I maintain that if internet harassment law matched real-life harassment law, the person who wants to yell “GO DIE, SLUT” to every woman would be a very different person on the internet. They might voice an actual opinion or platform or discussion instead. And I argue further that the “toughen up” and “this is free speech” argument just doesn’t hold up when paired with the actions it’s being used to defend, right now. I’ll have a debate with people if it is a debate. If there is no debate, the “free speech” defense becomes a straw man.

To conclude:
Do: defend free speech.
Do: create online harassment laws that mirror offline laws.
Don’t: defend harassment by invoking free speech.


I really like watching my friends grow creatively. Seeing WIP drawings from David Hellman, or weird music tracks from Zak McCune please me, because I know they’re going to transform into something. I know that my friends are obsessive enough that the skeletons I see are going to be fleshed out into some glorious monsterbeast, even if said beast is not released “professionally” or “officially” in any capacity.

This is why I very much enjoy these videos of my friend Tanguy getting acquainted with the OP pocket synthesizers from Teenage Engineering. Here, you’ll see him poking at the thing, figuring out what sorts of sounds and rhythms feel good, and how to make them, punctuated by satisfying stingers and some modulation. It’s clearly an early poke-around.

Now, we have more instrumentation and a semblance of melody. It’s building and growing from that initial pokearound, now that more sounds are known, and the device is a bit more familiar. We have swells of synth with a lot more melody and a jaunty New Jack Swing-style beat, and some Justice-style modulations, squashes, and stutters.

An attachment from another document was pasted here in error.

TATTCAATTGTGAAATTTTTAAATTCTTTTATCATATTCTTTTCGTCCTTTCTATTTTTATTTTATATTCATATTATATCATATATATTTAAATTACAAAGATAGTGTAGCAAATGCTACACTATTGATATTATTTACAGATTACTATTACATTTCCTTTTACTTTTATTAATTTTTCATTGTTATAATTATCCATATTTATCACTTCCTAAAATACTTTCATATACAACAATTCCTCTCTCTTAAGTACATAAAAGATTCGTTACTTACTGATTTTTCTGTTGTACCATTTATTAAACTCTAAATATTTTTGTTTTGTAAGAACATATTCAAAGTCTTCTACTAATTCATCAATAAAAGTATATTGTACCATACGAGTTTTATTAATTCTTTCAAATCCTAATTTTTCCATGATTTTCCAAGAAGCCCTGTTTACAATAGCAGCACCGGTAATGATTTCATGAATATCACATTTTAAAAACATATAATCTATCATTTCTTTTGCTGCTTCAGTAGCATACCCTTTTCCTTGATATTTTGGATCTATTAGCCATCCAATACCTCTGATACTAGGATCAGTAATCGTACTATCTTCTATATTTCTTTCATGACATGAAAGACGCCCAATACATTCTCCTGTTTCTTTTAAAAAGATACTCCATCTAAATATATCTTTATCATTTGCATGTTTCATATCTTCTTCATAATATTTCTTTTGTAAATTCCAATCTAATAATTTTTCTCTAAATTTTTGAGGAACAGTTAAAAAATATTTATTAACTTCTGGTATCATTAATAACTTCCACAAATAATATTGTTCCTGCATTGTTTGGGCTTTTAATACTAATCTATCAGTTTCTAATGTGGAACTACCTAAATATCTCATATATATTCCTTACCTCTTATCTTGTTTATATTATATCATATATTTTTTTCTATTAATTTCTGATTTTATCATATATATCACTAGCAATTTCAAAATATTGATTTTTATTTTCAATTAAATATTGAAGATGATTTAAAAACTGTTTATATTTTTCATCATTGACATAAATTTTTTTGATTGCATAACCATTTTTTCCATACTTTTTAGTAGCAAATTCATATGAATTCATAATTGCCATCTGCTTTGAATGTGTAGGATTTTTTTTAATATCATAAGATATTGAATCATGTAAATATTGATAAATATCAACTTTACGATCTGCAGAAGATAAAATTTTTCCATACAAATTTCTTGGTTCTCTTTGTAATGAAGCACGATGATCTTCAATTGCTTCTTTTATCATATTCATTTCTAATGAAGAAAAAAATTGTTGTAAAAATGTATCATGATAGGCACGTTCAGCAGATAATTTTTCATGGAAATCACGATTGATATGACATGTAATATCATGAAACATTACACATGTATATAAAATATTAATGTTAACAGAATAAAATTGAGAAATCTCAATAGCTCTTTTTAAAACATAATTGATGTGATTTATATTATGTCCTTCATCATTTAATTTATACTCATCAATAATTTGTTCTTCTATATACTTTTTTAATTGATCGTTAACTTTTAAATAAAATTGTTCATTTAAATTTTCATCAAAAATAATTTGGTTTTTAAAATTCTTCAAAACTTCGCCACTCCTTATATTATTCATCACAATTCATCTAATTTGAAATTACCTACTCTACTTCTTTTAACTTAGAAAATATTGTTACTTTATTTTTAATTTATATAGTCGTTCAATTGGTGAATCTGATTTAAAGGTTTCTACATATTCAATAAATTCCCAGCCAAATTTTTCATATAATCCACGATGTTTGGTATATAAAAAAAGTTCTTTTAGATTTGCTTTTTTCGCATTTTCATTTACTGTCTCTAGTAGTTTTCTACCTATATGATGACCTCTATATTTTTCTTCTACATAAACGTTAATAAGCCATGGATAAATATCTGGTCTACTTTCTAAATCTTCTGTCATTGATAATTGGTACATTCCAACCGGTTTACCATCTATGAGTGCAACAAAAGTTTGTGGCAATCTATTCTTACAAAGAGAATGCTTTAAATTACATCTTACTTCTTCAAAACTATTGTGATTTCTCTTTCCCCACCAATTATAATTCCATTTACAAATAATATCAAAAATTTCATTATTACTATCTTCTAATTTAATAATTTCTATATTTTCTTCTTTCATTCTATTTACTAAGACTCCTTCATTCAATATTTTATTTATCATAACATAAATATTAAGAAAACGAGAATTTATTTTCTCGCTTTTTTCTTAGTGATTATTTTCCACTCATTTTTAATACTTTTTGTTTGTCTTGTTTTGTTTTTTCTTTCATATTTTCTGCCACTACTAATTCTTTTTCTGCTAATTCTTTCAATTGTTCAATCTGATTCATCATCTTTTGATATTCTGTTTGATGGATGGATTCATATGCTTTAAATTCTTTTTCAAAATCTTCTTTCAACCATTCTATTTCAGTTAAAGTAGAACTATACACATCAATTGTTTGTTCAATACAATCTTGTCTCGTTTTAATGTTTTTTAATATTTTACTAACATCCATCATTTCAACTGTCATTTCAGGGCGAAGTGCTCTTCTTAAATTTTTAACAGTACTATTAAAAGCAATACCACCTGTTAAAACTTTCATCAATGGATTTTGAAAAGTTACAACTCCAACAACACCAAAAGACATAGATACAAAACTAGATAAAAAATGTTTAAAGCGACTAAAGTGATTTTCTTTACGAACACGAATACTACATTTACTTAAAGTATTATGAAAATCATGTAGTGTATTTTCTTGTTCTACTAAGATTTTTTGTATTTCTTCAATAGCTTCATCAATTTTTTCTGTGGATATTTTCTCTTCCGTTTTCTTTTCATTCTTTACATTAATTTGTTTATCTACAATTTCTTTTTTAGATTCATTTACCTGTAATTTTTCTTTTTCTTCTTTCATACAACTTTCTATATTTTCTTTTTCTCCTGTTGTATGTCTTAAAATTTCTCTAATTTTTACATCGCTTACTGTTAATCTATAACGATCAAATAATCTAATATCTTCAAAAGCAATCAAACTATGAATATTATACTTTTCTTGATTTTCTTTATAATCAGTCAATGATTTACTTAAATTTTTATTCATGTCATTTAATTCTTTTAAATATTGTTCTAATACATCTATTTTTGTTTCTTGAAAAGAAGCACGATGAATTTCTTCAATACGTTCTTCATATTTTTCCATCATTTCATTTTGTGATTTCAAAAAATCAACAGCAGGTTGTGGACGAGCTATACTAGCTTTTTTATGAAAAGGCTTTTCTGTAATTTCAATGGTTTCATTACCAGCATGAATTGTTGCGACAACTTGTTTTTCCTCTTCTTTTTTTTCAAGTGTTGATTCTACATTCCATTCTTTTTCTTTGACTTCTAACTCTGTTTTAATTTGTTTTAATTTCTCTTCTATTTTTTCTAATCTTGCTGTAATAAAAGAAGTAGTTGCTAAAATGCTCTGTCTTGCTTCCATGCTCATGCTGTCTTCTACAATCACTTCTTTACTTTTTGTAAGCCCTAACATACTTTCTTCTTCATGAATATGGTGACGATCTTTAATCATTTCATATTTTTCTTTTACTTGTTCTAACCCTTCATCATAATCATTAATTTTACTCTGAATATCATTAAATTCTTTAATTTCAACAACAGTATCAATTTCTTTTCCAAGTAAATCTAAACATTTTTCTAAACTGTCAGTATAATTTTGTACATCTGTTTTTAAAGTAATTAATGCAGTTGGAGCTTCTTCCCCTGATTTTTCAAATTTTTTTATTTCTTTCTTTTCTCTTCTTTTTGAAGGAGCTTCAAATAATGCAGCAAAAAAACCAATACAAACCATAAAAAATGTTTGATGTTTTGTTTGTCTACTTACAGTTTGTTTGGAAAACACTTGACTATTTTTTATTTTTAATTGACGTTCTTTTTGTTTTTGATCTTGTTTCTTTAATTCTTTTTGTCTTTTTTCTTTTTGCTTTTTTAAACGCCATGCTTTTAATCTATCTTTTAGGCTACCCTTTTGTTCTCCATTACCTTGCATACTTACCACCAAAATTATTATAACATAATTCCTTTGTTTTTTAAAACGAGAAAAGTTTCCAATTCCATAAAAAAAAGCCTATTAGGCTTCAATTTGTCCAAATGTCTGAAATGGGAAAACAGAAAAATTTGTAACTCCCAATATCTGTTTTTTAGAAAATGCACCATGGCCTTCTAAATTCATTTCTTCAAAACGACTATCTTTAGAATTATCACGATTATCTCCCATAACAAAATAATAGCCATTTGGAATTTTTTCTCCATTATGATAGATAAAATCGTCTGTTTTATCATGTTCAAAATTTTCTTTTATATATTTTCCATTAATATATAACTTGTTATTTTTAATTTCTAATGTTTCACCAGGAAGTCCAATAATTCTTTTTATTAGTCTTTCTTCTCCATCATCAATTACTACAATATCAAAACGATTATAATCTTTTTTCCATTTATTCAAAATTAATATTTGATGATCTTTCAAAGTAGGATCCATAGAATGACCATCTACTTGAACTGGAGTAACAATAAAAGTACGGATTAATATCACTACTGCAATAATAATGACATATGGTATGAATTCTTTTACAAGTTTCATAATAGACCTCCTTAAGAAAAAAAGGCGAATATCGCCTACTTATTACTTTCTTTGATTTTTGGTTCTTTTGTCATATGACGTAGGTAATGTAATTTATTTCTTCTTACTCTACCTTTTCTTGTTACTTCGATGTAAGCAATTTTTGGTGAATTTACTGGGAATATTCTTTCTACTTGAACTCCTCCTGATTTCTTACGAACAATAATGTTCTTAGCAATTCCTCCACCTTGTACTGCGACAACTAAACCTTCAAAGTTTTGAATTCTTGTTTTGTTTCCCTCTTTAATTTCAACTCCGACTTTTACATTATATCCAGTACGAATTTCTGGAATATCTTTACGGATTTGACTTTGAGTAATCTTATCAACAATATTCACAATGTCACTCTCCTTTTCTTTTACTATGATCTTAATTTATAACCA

Lastly, we see it all sort of come together. The song is still rough, somewhat improvised, and very live, but now we have two devices on the table, working in concert to create what feels like a proper song. It builds, it has structure, and on the whole it’s fully enjoyable as a piece of music.

It can be appreciated on its own, but with the context of the prior two, it reminds me that people don’t just start out with The Good Stuff. They build to it and poke at it and obsess over it and get excited about it (look at his jaunty hand movements at 1:57) and something you might not have expected results. This is of course supplemented by knowing the person and seeing their character come through int he product, but also in seeing how they defy your expectations. So encourage your creative friends! Making things is great!

“Go home, hipster”

Recently, a few friends of mine have had insults thrown at them while walking down the street in Oakland, to the effect of, “fucking hipster, go back to where you came from.” Most recently it happened to my friend Hank, when he was on his way home in the Fruitvale district last week. Hank has tattoos all over his body, facial hair, and wears weird t-shirts with his cutoff jeans. If you were going to call someone a hipster without thinking about it, you could do worse than Hank.

I understand where this anger comes from, and the sentiment behind it. I share a fair amount of that anger. Oakland is changing. Some (like me) might say it’s changing for the worse. Housing prices are rising. Local businesses are getting displaced, and local art and commerce is being driven away in favor of “hip coworking spaces,” brunch spots, and “tech hubs.” Even driving around the Vietnamese and Cambodian parts of East Oakland, I’m starting to see it. I live in a rent controlled apartment, and if I ever move, I won’t be able to live in this area – where I was born – anymore. The change is rapid, and I don’t know what will stop it. I share this anger, but I feel it’s sometimes misdirected.

Tim, from highschool